By Bolu Adeosun
The importance of quality roads to the development of the Nigerian society is constantly in the national discourse, and so needs no repetition here. In Ogun, as in every other state, there is apparently a veritable need for good roads to link communities and create an enabling environment for investment to thrive. Since coming on board as the fifth democratically elected governor of Ogun State on his 59th birthday on May 29, 2019, Prince Dapo Abiodun has left no one in doubt about his desire to make Ogun State an investment destination and development hub ready to live up to its billing as Nigeria’s Gateway State. Underrated by many based on the false notion that a billionaire business mogul attuned to years of boardroom presentations would not make it in the murky waters of politics, a notion easily disproved but nevertheless tenaciously held on to by naysayers, Abiodun has unveiled an ambitious acronym ISEYA philosophy; “Building our future together”, solidly anchored on business models and the notion of governance as problem-solving, setting up new institutions and intervening to make extant institutions more relevant and able to deliver on their social mandates.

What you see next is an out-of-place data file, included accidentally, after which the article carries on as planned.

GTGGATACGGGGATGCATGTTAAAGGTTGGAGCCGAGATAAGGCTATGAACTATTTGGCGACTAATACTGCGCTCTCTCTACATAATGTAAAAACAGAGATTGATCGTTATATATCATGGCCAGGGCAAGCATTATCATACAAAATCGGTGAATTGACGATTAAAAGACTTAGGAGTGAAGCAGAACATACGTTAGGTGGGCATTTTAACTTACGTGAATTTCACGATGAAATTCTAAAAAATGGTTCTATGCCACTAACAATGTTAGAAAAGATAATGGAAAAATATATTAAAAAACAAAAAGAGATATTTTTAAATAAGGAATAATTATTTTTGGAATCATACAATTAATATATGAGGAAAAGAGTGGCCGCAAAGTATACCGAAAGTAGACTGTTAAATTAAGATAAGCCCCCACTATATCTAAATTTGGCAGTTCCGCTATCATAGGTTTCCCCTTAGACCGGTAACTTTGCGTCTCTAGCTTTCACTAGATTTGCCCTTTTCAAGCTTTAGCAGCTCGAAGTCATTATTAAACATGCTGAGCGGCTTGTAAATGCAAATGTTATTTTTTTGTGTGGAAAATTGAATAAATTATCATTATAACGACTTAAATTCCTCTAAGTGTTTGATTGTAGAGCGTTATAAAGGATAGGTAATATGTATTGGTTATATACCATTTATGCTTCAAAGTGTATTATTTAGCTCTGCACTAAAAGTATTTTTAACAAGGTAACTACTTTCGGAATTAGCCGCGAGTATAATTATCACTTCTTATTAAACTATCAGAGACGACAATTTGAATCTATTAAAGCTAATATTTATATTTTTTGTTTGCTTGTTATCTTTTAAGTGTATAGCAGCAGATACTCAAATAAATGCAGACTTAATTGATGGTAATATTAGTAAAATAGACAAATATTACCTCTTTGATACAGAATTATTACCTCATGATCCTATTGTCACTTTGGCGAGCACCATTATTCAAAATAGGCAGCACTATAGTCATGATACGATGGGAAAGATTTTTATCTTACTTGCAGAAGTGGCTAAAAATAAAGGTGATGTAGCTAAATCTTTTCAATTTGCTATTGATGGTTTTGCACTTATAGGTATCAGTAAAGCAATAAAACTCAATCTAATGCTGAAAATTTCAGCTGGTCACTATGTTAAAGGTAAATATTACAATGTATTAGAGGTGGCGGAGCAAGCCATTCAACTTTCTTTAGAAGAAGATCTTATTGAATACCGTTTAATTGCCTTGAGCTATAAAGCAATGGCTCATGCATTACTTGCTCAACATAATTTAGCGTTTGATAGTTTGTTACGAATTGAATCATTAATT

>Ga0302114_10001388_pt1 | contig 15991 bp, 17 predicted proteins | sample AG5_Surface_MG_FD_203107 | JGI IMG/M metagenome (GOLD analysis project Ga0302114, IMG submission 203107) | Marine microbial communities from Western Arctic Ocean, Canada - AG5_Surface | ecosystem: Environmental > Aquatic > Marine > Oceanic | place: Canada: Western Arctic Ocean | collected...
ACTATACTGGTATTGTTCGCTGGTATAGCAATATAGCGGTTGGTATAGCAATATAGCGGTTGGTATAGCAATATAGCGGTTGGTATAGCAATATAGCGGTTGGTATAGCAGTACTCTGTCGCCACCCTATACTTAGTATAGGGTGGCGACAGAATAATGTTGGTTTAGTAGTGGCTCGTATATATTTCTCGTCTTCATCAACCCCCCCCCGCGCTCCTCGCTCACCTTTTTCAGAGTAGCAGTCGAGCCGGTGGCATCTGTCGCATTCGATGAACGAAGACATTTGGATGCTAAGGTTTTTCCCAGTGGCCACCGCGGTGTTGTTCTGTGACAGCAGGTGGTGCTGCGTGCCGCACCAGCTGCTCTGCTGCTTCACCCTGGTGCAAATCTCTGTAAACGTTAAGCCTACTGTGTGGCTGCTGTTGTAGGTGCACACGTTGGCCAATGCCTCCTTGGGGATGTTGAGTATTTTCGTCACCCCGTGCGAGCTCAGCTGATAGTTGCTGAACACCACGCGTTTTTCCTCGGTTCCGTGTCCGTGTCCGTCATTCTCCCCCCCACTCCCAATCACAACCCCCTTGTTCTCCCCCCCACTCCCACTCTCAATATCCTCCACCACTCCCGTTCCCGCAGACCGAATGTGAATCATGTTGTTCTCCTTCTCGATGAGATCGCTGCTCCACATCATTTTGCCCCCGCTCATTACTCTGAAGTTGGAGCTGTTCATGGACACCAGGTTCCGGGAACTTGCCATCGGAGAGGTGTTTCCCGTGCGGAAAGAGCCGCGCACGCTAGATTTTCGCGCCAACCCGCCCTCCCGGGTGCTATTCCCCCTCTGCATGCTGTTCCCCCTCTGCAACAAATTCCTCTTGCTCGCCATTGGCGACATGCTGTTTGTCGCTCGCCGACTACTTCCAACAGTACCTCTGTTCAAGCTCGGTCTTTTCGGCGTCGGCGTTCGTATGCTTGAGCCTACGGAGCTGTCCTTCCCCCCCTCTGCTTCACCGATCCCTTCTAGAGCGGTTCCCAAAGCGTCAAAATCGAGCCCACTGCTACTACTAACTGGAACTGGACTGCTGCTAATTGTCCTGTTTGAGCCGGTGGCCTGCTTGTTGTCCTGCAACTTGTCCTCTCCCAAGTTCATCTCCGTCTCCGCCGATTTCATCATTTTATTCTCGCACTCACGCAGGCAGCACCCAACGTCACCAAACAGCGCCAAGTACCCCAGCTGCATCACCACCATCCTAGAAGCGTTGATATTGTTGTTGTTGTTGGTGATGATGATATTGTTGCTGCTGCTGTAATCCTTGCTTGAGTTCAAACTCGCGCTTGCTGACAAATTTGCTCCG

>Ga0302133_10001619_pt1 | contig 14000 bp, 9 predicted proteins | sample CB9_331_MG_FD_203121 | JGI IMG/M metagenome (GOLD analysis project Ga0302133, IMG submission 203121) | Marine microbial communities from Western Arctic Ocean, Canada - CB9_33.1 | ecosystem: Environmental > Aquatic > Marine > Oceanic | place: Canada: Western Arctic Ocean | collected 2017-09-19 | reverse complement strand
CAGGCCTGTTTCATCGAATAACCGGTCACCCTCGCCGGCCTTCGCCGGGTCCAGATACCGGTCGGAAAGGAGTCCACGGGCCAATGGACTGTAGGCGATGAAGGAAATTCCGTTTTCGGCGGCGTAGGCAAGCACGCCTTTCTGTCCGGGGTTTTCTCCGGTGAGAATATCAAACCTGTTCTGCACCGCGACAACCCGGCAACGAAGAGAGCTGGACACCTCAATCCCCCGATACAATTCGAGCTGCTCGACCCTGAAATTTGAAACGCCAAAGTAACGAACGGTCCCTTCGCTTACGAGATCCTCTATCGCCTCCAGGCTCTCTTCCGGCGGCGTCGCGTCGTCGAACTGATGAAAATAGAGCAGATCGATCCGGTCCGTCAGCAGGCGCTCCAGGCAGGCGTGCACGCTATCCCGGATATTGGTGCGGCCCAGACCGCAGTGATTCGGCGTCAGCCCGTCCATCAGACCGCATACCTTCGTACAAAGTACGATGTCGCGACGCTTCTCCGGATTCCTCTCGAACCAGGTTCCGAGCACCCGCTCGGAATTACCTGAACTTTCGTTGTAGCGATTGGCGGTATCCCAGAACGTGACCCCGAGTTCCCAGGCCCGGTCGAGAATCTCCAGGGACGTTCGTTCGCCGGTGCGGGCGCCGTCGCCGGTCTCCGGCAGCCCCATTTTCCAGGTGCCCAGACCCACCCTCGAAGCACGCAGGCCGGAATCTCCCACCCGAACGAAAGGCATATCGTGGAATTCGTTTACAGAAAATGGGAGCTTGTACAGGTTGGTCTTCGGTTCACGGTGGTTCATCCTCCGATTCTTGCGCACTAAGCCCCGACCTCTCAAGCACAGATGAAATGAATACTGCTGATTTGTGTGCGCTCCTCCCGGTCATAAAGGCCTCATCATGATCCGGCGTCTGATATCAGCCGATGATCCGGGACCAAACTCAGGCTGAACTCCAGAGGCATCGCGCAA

Bad roads, Nigerians have come to learn time and again, are a major bane of the economy. Vehicles get spoilt on the roads almost as a daily ritual even as the movement of goods from one place to the other is perpetually imperiled: as if by compulsion, perishable produce rot on farmlands. Happily, though, long abandoned roads are receiving attention in Prince Abiodun’s Ogun where campaign promises have become articles of faith. As has been previously remarked, anyone visiting Ogun in recent times will readily attest to the fact that it is gradually becoming a huge construction site. In this regard, it is crucial to remark on the ongoing rebuilding of the Abeokuta-Sagamu interchange road for a moment. Constructed by the Gbenga Daniel administration and Obasanjo inaugurated by the then President Olusegun Obasanjo, the road had suffered from the normal wear and tear over the years. Last year, as part of the efforts by the Abiodun government to rehabilitate existing roads in the three senatorial districts of the state, attention quickly shifted to the Sagamu interchange- Abeokuta road, which had become notorious on account of its state of disrepair and the nightmare of travellers. The road, 42 kilometres long and 14.6 meters wide, is strategically important as the major route linking Abeokuta, the Ogun State capital, to Nigeria’s commercial hub, Lagos, as well as the Eastern parts of the country. It originates from the Government House, Abeokuta, and traverses the densely populated business districts and residential areas of Ibara, Kuto, MKO Abiola Stadium, Oke-Mosan, Laderin, Kobape and Siun, terminating at the interchange. The two-lane dual carriageway separated by a two-meter median boasts of state-of-the-art architecture, including standard drainages and functional streetlights. There is of course the reconstruction of existing earth drains with adequate turn outs where necessary. And, again, there is a divider on the road with ornamental trees planted to create aesthetic appeal. When the construction began, as noted by the state Commissioner for Works and Infrastructure, Ade Akisanya, three milling machines were sited on it to remove the entire asphaltic portions and replace them with new asphalt overlay of both binder and wearing course, to ease traffic congestion in the area, as well as improve the socio-economic development of the people along that corridor. The rehabilitation of the road became necessary in order to alleviate the hardship of riders and motorists plying the route and, in any case, the people along the corridor stood to benefit a great deal, as the rehabilitation would improve their socio-economic status. Apart from commercial motorists plying the corridor who lauded the Abiodun administration for embarking on the construction of the road and eliminating the hardships previously faced by motorists and other road users, the communities along the corridor have been witnessing exponential growth and development. That is the main point that this essay wishes to draw attention to. Remarkably, even though the project has hardly extended beyond 70 per cent completion, users are already singing happy tunes. In the past, if you were going to Abeokuta from Sagamu you would spend about an hour and 25 minutes: but now, because the road is smooth and boasts modern road architecture, the journey takes only about 30 minutes. Invaluable man hours are no longer wasted in nerve-wracking hold-ups. Accidents have reduced to the barest minimum, and the potholes that caused motorists so much despair have disappeared. Industrial estates are springing up along the corridor: all of a sudden, the place has become an industrial hub. Distilleries are doing well there. Many people are now coming there to establish businesses, which is facilitating development. The lesson is clear: you must have a good road network for businesses to thrive.